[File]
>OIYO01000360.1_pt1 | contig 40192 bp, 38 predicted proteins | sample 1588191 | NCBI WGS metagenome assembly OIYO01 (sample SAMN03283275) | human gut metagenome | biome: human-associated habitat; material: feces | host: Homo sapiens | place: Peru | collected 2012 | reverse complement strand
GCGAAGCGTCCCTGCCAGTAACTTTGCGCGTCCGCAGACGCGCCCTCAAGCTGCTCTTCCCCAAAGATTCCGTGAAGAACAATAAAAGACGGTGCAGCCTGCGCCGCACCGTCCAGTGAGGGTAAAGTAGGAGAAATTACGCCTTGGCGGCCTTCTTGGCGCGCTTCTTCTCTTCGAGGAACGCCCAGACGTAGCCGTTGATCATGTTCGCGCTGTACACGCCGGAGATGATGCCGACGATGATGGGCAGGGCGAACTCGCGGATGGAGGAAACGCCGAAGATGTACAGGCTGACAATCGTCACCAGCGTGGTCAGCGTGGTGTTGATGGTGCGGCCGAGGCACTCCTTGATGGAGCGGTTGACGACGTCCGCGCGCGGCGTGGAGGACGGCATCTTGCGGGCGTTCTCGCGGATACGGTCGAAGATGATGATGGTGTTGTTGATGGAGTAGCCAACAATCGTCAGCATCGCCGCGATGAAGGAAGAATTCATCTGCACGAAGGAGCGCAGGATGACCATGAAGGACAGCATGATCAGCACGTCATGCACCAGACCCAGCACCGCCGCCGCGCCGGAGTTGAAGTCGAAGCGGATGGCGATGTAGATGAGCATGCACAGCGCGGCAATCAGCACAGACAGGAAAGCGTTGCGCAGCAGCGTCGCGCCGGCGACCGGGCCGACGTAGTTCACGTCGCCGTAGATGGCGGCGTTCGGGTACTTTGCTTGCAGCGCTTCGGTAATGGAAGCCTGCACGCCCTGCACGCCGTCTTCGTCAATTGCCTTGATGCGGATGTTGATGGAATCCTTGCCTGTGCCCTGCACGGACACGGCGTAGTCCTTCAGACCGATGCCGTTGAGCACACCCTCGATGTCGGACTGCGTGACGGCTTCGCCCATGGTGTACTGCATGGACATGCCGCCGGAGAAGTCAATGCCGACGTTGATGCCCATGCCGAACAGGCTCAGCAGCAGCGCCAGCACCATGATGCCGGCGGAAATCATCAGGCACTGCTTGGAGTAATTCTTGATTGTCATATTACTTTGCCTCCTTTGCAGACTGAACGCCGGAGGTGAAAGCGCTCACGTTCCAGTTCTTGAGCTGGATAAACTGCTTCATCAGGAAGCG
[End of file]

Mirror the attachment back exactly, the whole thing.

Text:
>OIYO01000360.1_pt1 | contig 40192 bp, 38 predicted proteins | sample 1588191 | NCBI WGS metagenome assembly OIYO01 (sample SAMN03283275) | human gut metagenome | biome: human-associated habitat; material: feces | host: Homo sapiens | place: Peru | collected 2012 | reverse complement strand
GCGAAGCGTCCCTGCCAGTAACTTTGCGCGTCCGCAGACGCGCCCTCAAGCTGCTCTTCCCCAAAGATTCCGTGAAGAACAATAAAAGACGGTGCAGCCTGCGCCGCACCGTCCAGTGAGGGTAAAGTAGGAGAAATTACGCCTTGGCGGCCTTCTTGGCGCGCTTCTTCTCTTCGAGGAACGCCCAGACGTAGCCGTTGATCATGTTCGCGCTGTACACGCCGGAGATGATGCCGACGATGATGGGCAGGGCGAACTCGCGGATGGAGGAAACGCCGAAGATGTACAGGCTGACAATCGTCACCAGCGTGGTCAGCGTGGTGTTGATGGTGCGGCCGAGGCACTCCTTGATGGAGCGGTTGACGACGTCCGCGCGCGGCGTGGAGGACGGCATCTTGCGGGCGTTCTCGCGGATACGGTCGAAGATGATGATGGTGTTGTTGATGGAGTAGCCAACAATCGTCAGCATCGCCGCGATGAAGGAAGAATTCATCTGCACGAAGGAGCGCAGGATGACCATGAAGGACAGCATGATCAGCACGTCATGCACCAGACCCAGCACCGCCGCCGCGCCGGAGTTGAAGTCGAAGCGGATGGCGATGTAGATGAGCATGCACAGCGCGGCAATCAGCACAGACAGGAAAGCGTTGCGCAGCAGCGTCGCGCCGGCGACCGGGCCGACGTAGTTCACGTCGCCGTAGATGGCGGCGTTCGGGTACTTTGCTTGCAGCGCTTCGGTAATGGAAGCCTGCACGCCCTGCACGCCGTCTTCGTCAATTGCCTTGATGCGGATGTTGATGGAATCCTTGCCTGTGCCCTGCACGGACACGGCGTAGTCCTTCAGACCGATGCCGTTGAGCACACCCTCGATGTCGGACTGCGTGACGGCTTCGCCCATGGTGTACTGCATGGACATGCCGCCGGAGAAGTCAATGCCGACGTTGATGCCCATGCCGAACAGGCTCAGCAGCAGCGCCAGCACCATGATGCCGGCGGAAATCATCAGGCACTGCTTGGAGTAATTCTTGATTGTCATATTACTTTGCCTCCTTTGCAGACTGAACGCCGGAGGTGAAAGCGCTCACGTTCCAGTTCTTGAGCTGGATAAACTGCTTCATCAGGAAGCG